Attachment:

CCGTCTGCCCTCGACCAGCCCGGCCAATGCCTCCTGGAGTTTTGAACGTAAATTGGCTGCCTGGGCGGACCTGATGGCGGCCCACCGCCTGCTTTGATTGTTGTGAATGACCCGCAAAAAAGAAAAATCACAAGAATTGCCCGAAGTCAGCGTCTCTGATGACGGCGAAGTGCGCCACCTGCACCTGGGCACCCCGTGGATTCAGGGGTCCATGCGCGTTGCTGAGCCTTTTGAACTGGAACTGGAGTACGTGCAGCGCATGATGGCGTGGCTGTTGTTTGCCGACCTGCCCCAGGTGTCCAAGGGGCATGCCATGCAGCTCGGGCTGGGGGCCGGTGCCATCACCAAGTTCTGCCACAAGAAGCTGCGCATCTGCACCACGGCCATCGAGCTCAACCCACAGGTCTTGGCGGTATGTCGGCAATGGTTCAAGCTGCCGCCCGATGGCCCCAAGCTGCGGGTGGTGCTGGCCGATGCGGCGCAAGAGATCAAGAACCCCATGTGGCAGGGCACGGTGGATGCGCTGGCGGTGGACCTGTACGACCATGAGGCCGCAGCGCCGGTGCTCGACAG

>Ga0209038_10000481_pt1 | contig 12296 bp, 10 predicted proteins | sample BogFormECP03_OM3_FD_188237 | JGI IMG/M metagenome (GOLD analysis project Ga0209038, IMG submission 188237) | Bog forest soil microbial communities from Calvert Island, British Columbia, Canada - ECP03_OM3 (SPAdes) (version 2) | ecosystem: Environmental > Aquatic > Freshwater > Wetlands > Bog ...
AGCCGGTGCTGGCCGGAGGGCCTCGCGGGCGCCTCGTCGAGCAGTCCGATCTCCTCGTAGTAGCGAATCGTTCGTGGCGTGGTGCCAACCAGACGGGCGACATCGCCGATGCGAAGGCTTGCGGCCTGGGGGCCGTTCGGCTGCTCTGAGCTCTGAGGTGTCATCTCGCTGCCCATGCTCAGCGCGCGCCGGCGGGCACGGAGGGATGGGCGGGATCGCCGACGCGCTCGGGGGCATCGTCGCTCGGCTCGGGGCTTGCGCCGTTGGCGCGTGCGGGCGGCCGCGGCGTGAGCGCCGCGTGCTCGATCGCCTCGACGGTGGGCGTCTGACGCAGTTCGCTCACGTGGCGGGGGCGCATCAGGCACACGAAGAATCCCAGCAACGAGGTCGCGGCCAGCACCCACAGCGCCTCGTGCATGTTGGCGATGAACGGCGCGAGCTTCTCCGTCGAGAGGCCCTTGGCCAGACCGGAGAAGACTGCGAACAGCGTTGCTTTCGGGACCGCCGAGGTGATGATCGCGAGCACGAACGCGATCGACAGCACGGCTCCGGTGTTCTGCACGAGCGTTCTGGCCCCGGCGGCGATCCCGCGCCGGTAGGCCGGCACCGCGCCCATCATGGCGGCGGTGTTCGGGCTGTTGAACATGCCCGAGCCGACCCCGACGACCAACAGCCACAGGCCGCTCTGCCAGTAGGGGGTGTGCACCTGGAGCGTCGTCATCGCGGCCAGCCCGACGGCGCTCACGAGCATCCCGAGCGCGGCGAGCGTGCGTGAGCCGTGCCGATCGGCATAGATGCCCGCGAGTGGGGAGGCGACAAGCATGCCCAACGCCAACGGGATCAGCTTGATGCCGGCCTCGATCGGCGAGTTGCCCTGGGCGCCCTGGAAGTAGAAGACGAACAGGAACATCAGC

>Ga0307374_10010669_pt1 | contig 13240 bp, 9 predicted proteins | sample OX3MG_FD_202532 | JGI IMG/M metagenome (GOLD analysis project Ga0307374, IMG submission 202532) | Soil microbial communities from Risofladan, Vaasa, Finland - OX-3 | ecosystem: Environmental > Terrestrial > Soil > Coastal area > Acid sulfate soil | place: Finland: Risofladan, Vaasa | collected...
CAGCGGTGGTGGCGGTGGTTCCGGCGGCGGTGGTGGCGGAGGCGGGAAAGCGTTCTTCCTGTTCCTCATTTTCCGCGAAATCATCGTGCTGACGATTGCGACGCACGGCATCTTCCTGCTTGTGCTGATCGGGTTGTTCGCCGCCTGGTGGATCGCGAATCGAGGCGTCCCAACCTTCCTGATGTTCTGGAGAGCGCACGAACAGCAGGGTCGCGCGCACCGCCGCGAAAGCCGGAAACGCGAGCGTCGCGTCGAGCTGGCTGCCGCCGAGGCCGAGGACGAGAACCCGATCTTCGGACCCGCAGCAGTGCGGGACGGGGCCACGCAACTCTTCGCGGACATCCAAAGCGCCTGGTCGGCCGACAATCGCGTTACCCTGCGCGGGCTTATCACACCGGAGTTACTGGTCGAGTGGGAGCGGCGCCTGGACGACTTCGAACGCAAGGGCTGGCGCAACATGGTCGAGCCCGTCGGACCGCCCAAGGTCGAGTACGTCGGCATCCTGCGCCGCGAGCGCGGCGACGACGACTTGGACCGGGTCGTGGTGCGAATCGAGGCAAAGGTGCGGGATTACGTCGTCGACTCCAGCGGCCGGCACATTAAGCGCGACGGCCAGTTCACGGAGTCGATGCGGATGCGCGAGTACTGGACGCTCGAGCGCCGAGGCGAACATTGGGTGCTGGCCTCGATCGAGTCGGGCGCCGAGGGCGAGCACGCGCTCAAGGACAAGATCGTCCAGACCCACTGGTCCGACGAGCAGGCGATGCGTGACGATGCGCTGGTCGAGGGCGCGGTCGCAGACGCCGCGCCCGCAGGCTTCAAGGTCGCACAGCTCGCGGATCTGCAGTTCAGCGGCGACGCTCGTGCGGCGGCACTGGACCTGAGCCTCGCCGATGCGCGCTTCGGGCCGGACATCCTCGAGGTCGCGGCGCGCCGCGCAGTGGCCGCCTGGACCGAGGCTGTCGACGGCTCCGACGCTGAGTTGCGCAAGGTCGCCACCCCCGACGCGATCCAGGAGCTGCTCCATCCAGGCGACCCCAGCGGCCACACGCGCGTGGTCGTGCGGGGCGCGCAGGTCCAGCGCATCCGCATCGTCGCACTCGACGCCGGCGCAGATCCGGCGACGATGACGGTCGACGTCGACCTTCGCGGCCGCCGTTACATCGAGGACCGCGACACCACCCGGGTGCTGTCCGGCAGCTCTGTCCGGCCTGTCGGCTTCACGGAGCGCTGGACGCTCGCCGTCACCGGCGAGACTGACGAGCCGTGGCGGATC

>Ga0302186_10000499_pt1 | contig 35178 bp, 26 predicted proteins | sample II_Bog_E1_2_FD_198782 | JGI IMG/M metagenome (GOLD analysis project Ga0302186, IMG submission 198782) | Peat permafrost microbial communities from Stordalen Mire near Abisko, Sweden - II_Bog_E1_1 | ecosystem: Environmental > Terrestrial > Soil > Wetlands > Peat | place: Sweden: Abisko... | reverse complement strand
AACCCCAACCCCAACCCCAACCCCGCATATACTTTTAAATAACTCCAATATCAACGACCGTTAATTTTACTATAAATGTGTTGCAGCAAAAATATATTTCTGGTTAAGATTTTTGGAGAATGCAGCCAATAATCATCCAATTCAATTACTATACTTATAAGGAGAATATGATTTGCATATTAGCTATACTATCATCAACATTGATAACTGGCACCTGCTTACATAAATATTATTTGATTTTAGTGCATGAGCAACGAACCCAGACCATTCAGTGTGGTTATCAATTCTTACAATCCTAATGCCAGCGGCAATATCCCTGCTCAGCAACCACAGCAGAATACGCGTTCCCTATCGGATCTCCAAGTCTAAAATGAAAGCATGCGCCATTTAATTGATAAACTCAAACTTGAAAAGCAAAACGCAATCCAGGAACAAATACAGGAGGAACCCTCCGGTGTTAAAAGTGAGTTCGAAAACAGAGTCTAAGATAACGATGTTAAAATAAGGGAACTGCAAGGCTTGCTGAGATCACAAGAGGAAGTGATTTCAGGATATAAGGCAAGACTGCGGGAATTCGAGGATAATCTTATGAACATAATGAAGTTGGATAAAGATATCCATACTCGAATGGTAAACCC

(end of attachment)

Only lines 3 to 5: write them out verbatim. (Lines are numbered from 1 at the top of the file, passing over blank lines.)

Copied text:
AGCCGGTGCTGGCCGGAGGGCCTCGCGGGCGCCTCGTCGAGCAGTCCGATCTCCTCGTAGTAGCGAATCGTTCGTGGCGTGGTGCCAACCAGACGGGCGACATCGCCGATGCGAAGGCTTGCGGCCTGGGGGCCGTTCGGCTGCTCTGAGCTCTGAGGTGTCATCTCGCTGCCCATGCTCAGCGCGCGCCGGCGGGCACGGAGGGATGGGCGGGATCGCCGACGCGCTCGGGGGCATCGTCGCTCGGCTCGGGGCTTGCGCCGTTGGCGCGTGCGGGCGGCCGCGGCGTGAGCGCCGCGTGCTCGATCGCCTCGACGGTGGGCGTCTGACGCAGTTCGCTCACGTGGCGGGGGCGCATCAGGCACACGAAGAATCCCAGCAACGAGGTCGCGGCCAGCACCCACAGCGCCTCGTGCATGTTGGCGATGAACGGCGCGAGCTTCTCCGTCGAGAGGCCCTTGGCCAGACCGGAGAAGACTGCGAACAGCGTTGCTTTCGGGACCGCCGAGGTGATGATCGCGAGCACGAACGCGATCGACAGCACGGCTCCGGTGTTCTGCACGAGCGTTCTGGCCCCGGCGGCGATCCCGCGCCGGTAGGCCGGCACCGCGCCCATCATGGCGGCGGTGTTCGGGCTGTTGAACATGCCCGAGCCGACCCCGACGACCAACAGCCACAGGCCGCTCTGCCAGTAGGGGGTGTGCACCTGGAGCGTCGTCATCGCGGCCAGCCCGACGGCGCTCACGAGCATCCCGAGCGCGGCGAGCGTGCGTGAGCCGTGCCGATCGGCATAGATGCCCGCGAGTGGGGAGGCGACAAGCATGCCCAACGCCAACGGGATCAGCTTGATGCCGGCCTCGATCGGCGAGTTGCCCTGGGCGCCCTGGAAGTAGAAGACGAACAGGAACATCAGC

>Ga0307374_10010669_pt1 | contig 13240 bp, 9 predicted proteins | sample OX3MG_FD_202532 | JGI IMG/M metagenome (GOLD analysis project Ga0307374, IMG submission 202532) | Soil microbial communities from Risofladan, Vaasa, Finland - OX-3 | ecosystem: Environmental > Terrestrial > Soil > Coastal area > Acid sulfate soil | place: Finland: Risofladan, Vaasa | collected...
CAGCGGTGGTGGCGGTGGTTCCGGCGGCGGTGGTGGCGGAGGCGGGAAAGCGTTCTTCCTGTTCCTCATTTTCCGCGAAATCATCGTGCTGACGATTGCGACGCACGGCATCTTCCTGCTTGTGCTGATCGGGTTGTTCGCCGCCTGGTGGATCGCGAATCGAGGCGTCCCAACCTTCCTGATGTTCTGGAGAGCGCACGAACAGCAGGGTCGCGCGCACCGCCGCGAAAGCCGGAAACGCGAGCGTCGCGTCGAGCTGGCTGCCGCCGAGGCCGAGGACGAGAACCCGATCTTCGGACCCGCAGCAGTGCGGGACGGGGCCACGCAACTCTTCGCGGACATCCAAAGCGCCTGGTCGGCCGACAATCGCGTTACCCTGCGCGGGCTTATCACACCGGAGTTACTGGTCGAGTGGGAGCGGCGCCTGGACGACTTCGAACGCAAGGGCTGGCGCAACATGGTCGAGCCCGTCGGACCGCCCAAGGTCGAGTACGTCGGCATCCTGCGCCGCGAGCGCGGCGACGACGACTTGGACCGGGTCGTGGTGCGAATCGAGGCAAAGGTGCGGGATTACGTCGTCGACTCCAGCGGCCGGCACATTAAGCGCGACGGCCAGTTCACGGAGTCGATGCGGATGCGCGAGTACTGGACGCTCGAGCGCCGAGGCGAACATTGGGTGCTGGCCTCGATCGAGTCGGGCGCCGAGGGCGAGCACGCGCTCAAGGACAAGATCGTCCAGACCCACTGGTCCGACGAGCAGGCGATGCGTGACGATGCGCTGGTCGAGGGCGCGGTCGCAGACGCCGCGCCCGCAGGCTTCAAGGTCGCACAGCTCGCGGATCTGCAGTTCAGCGGCGACGCTCGTGCGGCGGCACTGGACCTGAGCCTCGCCGATGCGCGCTTCGGGCCGGACATCCTCGAGGTCGCGGCGCGCCGCGCAGTGGCCGCCTGGACCGAGGCTGTCGACGGCTCCGACGCTGAGTTGCGCAAGGTCGCCACCCCCGACGCGATCCAGGAGCTGCTCCATCCAGGCGACCCCAGCGGCCACACGCGCGTGGTCGTGCGGGGCGCGCAGGTCCAGCGCATCCGCATCGTCGCACTCGACGCCGGCGCAGATCCGGCGACGATGACGGTCGACGTCGACCTTCGCGGCCGCCGTTACATCGAGGACCGCGACACCACCCGGGTGCTGTCCGGCAGCTCTGTCCGGCCTGTCGGCTTCACGGAGCGCTGGACGCTCGCCGTCACCGGCGAGACTGACGAGCCGTGGCGGATC